How fleets and drivers can capitalize on new regs for 14-hour rule, 30-minute break
| August 7, 2020
Beginning Sept. 29 when the revised hours of service rule shifts into law, truck drivers will have an expanded split-sleeper berth option that will allow them to effectively stop their 14-hour clock for up to three hours in a duty shift.
The new option allows drivers to split the 10-hour off-duty period up in two segments, with one segment being a minimum of seven hours.
With the new 7/3 split-sleeper berth provision drivers have one more hour of flexibility than the current 8/2 split. However, as a key change under the looming HOS regulations, the shorter period does not count against a drivers’ 14-hour clock.
Another way drivers can preserve on-duty time is by logging the 30-minute break differently than they do now. Under the current regulations, drivers must take a 30-minute break within the first eight hours of on-duty time and record it as off duty. If a driver stops to fuel, dock a trailer, or do other non-driving work, the time is considered as on duty and, as such, does not count toward the required break.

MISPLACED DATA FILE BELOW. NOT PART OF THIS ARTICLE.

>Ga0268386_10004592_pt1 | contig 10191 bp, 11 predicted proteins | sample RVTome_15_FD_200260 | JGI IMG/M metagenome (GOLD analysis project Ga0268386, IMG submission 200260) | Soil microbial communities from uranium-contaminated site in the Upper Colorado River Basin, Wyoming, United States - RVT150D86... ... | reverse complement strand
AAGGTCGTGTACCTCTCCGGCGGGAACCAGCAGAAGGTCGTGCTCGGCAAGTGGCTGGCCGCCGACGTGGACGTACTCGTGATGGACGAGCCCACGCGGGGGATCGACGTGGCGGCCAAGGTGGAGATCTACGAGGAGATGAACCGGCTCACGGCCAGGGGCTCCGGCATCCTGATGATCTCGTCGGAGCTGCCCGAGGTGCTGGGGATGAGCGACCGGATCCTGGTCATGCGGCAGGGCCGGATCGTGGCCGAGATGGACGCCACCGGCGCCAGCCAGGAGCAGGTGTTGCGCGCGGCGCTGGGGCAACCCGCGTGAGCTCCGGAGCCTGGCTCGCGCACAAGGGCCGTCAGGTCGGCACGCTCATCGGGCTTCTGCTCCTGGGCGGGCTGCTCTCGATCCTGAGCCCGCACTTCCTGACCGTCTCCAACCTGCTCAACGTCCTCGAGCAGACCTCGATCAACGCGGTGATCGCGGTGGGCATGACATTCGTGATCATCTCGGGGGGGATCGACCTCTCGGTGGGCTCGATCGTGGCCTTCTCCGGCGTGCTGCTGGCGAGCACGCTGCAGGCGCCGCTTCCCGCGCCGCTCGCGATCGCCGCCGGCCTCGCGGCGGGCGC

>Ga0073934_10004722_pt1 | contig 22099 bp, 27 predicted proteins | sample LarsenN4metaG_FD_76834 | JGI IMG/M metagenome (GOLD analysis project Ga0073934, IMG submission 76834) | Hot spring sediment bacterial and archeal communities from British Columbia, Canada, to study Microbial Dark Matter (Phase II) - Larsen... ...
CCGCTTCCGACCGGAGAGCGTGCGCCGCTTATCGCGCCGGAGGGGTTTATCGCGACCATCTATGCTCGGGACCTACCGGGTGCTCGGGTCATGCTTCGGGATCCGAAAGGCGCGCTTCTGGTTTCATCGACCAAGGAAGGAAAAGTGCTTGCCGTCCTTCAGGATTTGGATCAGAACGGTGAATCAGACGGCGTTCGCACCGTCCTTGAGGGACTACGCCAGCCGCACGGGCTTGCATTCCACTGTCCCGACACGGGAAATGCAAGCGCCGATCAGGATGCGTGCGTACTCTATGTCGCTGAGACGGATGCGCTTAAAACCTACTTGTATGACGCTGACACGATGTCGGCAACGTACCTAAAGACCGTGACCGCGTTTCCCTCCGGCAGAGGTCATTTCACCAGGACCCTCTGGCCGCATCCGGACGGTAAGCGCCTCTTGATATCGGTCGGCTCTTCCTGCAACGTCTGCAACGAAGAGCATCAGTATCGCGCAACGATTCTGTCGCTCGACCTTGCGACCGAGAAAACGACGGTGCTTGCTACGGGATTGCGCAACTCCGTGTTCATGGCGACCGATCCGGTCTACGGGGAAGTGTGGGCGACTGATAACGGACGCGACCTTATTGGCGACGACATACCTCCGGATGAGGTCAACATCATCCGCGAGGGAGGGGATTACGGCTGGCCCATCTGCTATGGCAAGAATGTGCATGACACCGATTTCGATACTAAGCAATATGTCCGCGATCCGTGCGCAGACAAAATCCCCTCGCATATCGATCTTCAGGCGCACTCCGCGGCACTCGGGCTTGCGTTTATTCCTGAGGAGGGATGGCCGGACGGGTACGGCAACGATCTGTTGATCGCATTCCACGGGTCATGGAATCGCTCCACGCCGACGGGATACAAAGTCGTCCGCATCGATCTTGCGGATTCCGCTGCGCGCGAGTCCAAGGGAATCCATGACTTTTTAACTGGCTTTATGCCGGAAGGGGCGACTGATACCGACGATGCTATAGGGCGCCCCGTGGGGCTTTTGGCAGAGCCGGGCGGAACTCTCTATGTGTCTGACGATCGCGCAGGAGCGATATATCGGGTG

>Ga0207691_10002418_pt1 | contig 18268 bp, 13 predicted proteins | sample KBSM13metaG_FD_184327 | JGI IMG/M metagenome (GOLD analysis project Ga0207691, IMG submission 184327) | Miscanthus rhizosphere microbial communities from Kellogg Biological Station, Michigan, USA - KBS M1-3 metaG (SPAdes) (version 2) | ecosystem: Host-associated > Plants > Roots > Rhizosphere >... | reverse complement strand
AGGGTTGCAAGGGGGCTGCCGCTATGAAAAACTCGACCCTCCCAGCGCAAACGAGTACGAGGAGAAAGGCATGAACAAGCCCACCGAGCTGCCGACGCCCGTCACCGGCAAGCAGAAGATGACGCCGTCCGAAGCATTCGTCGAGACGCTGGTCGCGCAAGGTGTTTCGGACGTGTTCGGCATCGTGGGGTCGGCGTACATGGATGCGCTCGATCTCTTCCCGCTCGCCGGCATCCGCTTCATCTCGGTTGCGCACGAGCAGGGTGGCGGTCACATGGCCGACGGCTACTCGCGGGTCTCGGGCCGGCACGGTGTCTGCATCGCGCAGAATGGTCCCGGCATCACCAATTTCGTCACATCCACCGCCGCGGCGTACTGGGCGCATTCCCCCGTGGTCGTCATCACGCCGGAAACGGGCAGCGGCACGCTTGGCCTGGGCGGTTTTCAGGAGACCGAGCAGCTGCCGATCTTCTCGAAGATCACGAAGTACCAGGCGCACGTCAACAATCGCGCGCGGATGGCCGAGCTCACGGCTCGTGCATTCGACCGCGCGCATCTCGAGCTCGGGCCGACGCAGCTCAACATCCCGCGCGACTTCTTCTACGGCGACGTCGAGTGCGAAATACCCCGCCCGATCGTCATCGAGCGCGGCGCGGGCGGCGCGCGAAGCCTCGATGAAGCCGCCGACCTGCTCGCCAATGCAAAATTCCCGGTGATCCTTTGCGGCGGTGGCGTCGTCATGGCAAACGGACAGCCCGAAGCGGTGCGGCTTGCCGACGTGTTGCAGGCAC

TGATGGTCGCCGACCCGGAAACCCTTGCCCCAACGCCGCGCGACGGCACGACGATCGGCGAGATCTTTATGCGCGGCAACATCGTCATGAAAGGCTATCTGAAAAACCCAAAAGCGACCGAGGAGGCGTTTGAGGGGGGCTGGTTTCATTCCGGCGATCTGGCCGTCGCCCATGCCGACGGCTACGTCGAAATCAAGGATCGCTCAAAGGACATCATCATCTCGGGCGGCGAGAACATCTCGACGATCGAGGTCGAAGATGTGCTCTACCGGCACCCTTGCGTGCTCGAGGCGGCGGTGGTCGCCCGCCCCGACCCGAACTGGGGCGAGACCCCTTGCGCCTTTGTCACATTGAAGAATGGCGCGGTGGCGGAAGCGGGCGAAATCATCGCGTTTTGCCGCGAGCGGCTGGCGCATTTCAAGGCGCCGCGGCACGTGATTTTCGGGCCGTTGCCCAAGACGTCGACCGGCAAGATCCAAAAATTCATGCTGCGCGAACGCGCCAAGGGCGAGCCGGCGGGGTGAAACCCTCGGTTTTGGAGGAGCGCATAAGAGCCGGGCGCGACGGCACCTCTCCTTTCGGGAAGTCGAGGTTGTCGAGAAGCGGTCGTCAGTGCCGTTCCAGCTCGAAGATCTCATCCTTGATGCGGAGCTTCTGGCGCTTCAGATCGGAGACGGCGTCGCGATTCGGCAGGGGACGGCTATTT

The new HOS rule offers more flexibility on that front. Drivers still break for 30 minutes, but within the first eight hours of drive time, rather than on-duty time, and they can log the time however they wish — as on duty, off duty or sleeper berth.
If drivers spend eight hours behind the wheel, stop for fuel or wait at a dock, they can drive another three hours by having more flexibility to reach the 11-hour drive limit.
Also, the radius of the short haul exemption extends from 100 to 150 air miles and allows fleets an increase in the maximum on-duty limit from 12 to 14 hours. With the new exemption, qualified fleets and their drivers do not have to keep a record of duty status or take 30-minute breaks.